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A Typical Conveyor Belt
A Typical Conveyor Belt

The Sixth Sense

1 comment Technology

Ingenuity and creativity comes from the need to perform tasks that others would consider impossible.  In order to perform these feats of magic, you need to develop a 6th or a 7th sense. That gives you the ability to think outside the box.

To build and operate a power plant, hundreds of people from completely different backgrounds and work on thousands of pieces of equipment that were each designed by people with incredible imaginations.  But to fix, repair or operate some of this equipment, the most obvious solutions are many times not the best solutions. Many times the maintenance engineer who is day in day out wrestling with some or other problem is actually at the cutting edge of technology development.

Let's take the following example of a conveyer belt.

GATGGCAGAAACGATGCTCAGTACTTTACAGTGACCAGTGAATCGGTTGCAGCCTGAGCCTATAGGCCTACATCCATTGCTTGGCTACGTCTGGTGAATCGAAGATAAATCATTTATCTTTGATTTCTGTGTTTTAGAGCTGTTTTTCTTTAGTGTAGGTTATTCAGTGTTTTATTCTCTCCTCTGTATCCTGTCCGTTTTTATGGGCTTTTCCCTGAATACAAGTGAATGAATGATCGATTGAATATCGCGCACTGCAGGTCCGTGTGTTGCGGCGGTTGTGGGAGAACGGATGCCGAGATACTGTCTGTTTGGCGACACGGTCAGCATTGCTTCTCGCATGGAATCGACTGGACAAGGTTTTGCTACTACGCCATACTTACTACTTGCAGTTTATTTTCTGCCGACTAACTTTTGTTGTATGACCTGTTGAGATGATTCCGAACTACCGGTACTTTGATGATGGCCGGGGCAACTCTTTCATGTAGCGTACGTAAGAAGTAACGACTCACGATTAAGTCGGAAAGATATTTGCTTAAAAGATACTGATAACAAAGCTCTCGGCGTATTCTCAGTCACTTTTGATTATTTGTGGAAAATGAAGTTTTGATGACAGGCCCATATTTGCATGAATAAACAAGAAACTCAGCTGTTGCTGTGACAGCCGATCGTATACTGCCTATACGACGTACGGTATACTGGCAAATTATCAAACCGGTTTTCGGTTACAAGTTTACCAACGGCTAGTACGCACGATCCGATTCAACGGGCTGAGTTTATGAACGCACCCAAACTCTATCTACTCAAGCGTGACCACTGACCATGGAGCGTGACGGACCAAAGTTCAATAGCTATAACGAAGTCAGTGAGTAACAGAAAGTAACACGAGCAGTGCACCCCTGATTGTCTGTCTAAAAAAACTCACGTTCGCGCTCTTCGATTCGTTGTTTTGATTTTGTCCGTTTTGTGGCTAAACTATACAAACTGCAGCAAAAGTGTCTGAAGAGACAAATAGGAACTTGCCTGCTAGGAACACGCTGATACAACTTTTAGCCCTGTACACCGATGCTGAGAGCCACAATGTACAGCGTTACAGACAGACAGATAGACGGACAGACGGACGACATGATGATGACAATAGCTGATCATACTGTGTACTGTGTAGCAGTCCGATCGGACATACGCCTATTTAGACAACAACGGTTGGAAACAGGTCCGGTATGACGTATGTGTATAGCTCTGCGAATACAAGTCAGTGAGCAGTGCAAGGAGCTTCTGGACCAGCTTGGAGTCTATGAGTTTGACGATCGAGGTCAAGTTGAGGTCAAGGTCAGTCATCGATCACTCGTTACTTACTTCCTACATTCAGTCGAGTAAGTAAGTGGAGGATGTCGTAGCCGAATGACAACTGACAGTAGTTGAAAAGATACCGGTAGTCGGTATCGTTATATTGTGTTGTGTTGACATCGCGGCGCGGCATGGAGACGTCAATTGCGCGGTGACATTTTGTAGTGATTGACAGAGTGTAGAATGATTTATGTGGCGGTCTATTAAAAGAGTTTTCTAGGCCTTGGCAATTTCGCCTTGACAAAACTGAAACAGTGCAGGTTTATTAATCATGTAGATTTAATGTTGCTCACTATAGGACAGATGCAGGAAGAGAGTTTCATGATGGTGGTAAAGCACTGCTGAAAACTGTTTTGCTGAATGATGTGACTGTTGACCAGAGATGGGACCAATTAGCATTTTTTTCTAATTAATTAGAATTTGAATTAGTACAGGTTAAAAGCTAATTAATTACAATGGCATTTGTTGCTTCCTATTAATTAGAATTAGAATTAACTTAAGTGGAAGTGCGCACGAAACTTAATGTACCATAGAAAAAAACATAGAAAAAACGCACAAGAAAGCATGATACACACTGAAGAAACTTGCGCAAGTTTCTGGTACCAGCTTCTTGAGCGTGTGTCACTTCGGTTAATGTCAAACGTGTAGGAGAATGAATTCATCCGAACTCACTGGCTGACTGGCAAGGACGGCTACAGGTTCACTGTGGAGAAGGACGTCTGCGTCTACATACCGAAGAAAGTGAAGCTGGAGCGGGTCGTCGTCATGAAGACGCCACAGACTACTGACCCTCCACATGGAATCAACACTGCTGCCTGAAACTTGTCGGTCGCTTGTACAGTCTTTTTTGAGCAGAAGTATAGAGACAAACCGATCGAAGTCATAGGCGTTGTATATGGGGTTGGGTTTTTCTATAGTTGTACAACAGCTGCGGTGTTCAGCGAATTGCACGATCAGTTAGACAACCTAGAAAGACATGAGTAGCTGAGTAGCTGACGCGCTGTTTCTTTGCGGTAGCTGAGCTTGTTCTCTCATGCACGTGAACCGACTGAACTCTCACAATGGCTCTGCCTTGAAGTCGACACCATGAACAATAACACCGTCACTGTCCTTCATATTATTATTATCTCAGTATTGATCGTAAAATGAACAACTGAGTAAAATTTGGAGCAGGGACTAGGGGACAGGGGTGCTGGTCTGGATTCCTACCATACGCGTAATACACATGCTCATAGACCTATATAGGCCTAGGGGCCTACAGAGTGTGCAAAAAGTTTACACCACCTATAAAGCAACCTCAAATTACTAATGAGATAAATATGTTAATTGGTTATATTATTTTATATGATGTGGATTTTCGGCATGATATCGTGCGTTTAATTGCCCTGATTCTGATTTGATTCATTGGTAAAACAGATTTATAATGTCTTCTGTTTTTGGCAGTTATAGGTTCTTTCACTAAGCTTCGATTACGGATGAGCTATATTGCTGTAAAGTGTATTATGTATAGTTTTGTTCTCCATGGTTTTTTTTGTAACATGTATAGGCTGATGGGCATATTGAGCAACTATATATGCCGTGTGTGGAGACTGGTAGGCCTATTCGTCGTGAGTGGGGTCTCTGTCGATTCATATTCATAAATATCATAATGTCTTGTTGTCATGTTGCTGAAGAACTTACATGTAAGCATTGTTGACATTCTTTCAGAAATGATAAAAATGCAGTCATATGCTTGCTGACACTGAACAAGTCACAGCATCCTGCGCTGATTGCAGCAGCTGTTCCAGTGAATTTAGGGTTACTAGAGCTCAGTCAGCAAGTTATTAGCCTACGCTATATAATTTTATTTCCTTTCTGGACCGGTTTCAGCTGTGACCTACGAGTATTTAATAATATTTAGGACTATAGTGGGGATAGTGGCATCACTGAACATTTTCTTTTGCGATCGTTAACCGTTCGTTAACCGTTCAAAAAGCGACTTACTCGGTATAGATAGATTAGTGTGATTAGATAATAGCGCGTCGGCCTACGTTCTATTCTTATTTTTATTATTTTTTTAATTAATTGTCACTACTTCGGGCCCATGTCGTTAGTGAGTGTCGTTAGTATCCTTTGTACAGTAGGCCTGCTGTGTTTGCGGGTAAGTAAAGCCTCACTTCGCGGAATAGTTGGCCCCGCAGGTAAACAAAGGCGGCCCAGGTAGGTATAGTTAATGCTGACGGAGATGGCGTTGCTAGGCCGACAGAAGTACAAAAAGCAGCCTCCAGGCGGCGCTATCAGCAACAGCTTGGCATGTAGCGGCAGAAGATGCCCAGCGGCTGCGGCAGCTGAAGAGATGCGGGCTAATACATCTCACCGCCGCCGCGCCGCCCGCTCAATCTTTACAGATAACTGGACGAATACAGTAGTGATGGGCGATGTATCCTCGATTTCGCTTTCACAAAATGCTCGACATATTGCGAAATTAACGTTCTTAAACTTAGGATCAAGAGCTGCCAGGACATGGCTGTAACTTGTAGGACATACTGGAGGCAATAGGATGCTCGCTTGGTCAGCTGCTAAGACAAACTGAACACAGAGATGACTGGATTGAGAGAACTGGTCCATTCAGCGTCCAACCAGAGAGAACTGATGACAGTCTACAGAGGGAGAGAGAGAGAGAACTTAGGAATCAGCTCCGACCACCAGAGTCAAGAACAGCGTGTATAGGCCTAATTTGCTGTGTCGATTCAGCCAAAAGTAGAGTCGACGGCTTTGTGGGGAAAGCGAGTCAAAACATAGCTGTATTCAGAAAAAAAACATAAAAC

pcs1Imagine an escalator that takes people from one level to another level in public places. It is a continuously moving staircase. If you come and stand over it, it will take you to the next level or bring you down to the lower level. A conveyer is similar to an escalator. It is a continuously moving belt between two points. If anything is put on the conveyer belt, the belt takes it to the end of the belt. But unlike escalators, a conveyer is much too longer in length. A motor or a pump, which is located in one small area, and one emergency stop switch near the motor or the pump is adequate and sufficient for switching off the equipment if there is unsafe or undesirable operating condition. For a long conveyer, - let’s say 100 meters long - it is necessary to provide an emergency stop at regular intervals along the length of the conveyer, that can be operated from any point along the conveyer. This is provided by a series of "Pull Cord Switches" every 10 to 15 meters, which are mechanically tied to each other by a cord. The name "pull cord" comes from this cord. Thus from anywhere near the conveyer, if you pull this cord, you can operate one or two nearest switches and this can be wired to trip the motor and stop the conveyer.